Recommendation 1.

The documents Organ and Tissue Donation After Death, for Transplantation – Guidelines for Ethical Practice for Health Professionals (2007), Making a Decision about Organ and Tissue Donation after Death (2007) and Making a Decision about Living Organ and Tissue Donation (2007) should be retained after adoption of the draft 2015 Ethical Guidelines.   They could be updated and incorporated into a single document on ethical issues and informed decisions relating to organ donation.

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Glossary, page 3 - Risk Criteria

Risk criteria of organs, as Standard risk or Higher risk, are defined in the Glossary (page 3). Their clinical criteria are explained “as set out in the Consensus Statement”, which will become superseded.

 

Recommendation 2.

The clinical criteria of Standard and Higher risk of organs for donation, as currently outlined in the Consensus Statement, should be presented in the final Ethical Guidelines for Organ Transplantation from Deceased Donors and also in the new Clinical Protocols, for consistency and clarity.   

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Section 2.2. Application of ethical principles and values to organ transplantation

2.2.1, page 10. Donation of organs is an act of altruism and solidarity that provides significant benefits to those in medical need.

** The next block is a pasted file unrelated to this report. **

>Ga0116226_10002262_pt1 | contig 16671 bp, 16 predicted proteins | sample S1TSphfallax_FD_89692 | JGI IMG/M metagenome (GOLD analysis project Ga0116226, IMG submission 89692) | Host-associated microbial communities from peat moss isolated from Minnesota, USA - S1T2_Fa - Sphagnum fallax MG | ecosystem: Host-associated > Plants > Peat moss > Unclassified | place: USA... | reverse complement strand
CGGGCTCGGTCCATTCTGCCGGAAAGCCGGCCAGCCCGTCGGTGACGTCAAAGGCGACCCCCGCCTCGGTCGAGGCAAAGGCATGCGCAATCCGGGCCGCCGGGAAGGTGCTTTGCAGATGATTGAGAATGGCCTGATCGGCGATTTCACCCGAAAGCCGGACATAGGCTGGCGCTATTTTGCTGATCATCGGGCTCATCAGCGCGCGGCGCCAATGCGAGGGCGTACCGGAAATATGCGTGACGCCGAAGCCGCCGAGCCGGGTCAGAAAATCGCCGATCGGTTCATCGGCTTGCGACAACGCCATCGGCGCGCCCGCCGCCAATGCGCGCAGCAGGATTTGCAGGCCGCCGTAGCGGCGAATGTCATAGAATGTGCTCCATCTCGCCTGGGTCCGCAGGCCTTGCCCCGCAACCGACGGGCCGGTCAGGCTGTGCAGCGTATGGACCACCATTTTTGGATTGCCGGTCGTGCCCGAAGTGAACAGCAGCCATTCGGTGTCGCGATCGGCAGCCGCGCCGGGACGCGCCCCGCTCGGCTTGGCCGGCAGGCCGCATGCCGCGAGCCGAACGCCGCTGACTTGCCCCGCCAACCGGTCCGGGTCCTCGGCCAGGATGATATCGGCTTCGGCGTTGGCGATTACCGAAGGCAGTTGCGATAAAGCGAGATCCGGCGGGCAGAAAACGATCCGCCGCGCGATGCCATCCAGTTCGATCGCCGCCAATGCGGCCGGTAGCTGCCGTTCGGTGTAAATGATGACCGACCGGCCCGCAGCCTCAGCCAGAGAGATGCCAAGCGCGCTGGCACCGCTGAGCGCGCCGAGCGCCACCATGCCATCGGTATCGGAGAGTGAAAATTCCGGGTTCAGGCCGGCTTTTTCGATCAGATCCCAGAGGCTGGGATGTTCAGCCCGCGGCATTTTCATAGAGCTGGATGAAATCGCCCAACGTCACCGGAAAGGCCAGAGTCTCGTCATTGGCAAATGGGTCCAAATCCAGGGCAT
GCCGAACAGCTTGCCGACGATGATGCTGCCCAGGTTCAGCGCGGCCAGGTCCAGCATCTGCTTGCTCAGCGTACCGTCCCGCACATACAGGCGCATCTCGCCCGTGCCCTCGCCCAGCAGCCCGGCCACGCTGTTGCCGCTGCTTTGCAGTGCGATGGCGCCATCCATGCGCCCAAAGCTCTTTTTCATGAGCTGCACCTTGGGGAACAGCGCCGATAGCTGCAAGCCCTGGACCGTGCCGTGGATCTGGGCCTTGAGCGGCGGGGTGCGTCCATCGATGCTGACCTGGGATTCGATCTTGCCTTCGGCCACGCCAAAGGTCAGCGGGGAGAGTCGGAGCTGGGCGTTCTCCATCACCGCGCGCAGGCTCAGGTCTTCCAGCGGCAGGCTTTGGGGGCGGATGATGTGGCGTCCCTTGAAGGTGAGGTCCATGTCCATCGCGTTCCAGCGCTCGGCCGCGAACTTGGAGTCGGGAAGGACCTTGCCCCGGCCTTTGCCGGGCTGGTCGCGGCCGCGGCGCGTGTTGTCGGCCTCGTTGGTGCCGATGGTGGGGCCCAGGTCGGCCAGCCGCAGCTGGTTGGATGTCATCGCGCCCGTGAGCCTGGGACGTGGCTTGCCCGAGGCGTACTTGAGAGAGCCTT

Line 9.  “While reasonable compensation of expenses is ethically acceptable,…”

 

Question 1.

What is “reasonable compensation”?

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2.2.6, page 12          Privacy

“Health professionals and institutions must respect the privacy of donors and recipients, and their families” and “have a responsibility to counsel and advise recipients and their families about the potential consequences of releasing information about the procedure (e.g. via social media). Recipients have a responsibility to respect the privacy of the donor and his or her family”. 

 

These principles are vitally important, and should also apply to donor families. 

 

Recommendation 3.

To add “donor families have a responsibility to respect the privacy of organ recipients and their families, and to not release information that would potentially identify recipients”.

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Section 3 Ethical Practice

3.1, page 13             Discussing Transplantation

“Discussions about transplantation (with potential recipients) should commence well before an organ becomes available”.

 

Comment 3.

A good practice that should be promoted

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Deceased Directed Donation, page 20

 

Comment 4.

The guidelines and case studies are helpful.

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Appendix B Further sources of information

Legislation and regulatory frameworks, page 25

 

The list of guardianship laws of each State and Territory are helpful.

 

Recommendation 4.

Listing the organ and tissue donation and transplantation Acts of each State and Territory would be helpful.

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Submission - Option 2. Upload submission (Microsoft Word document preferred)

Page reviewed: 8 April, 2016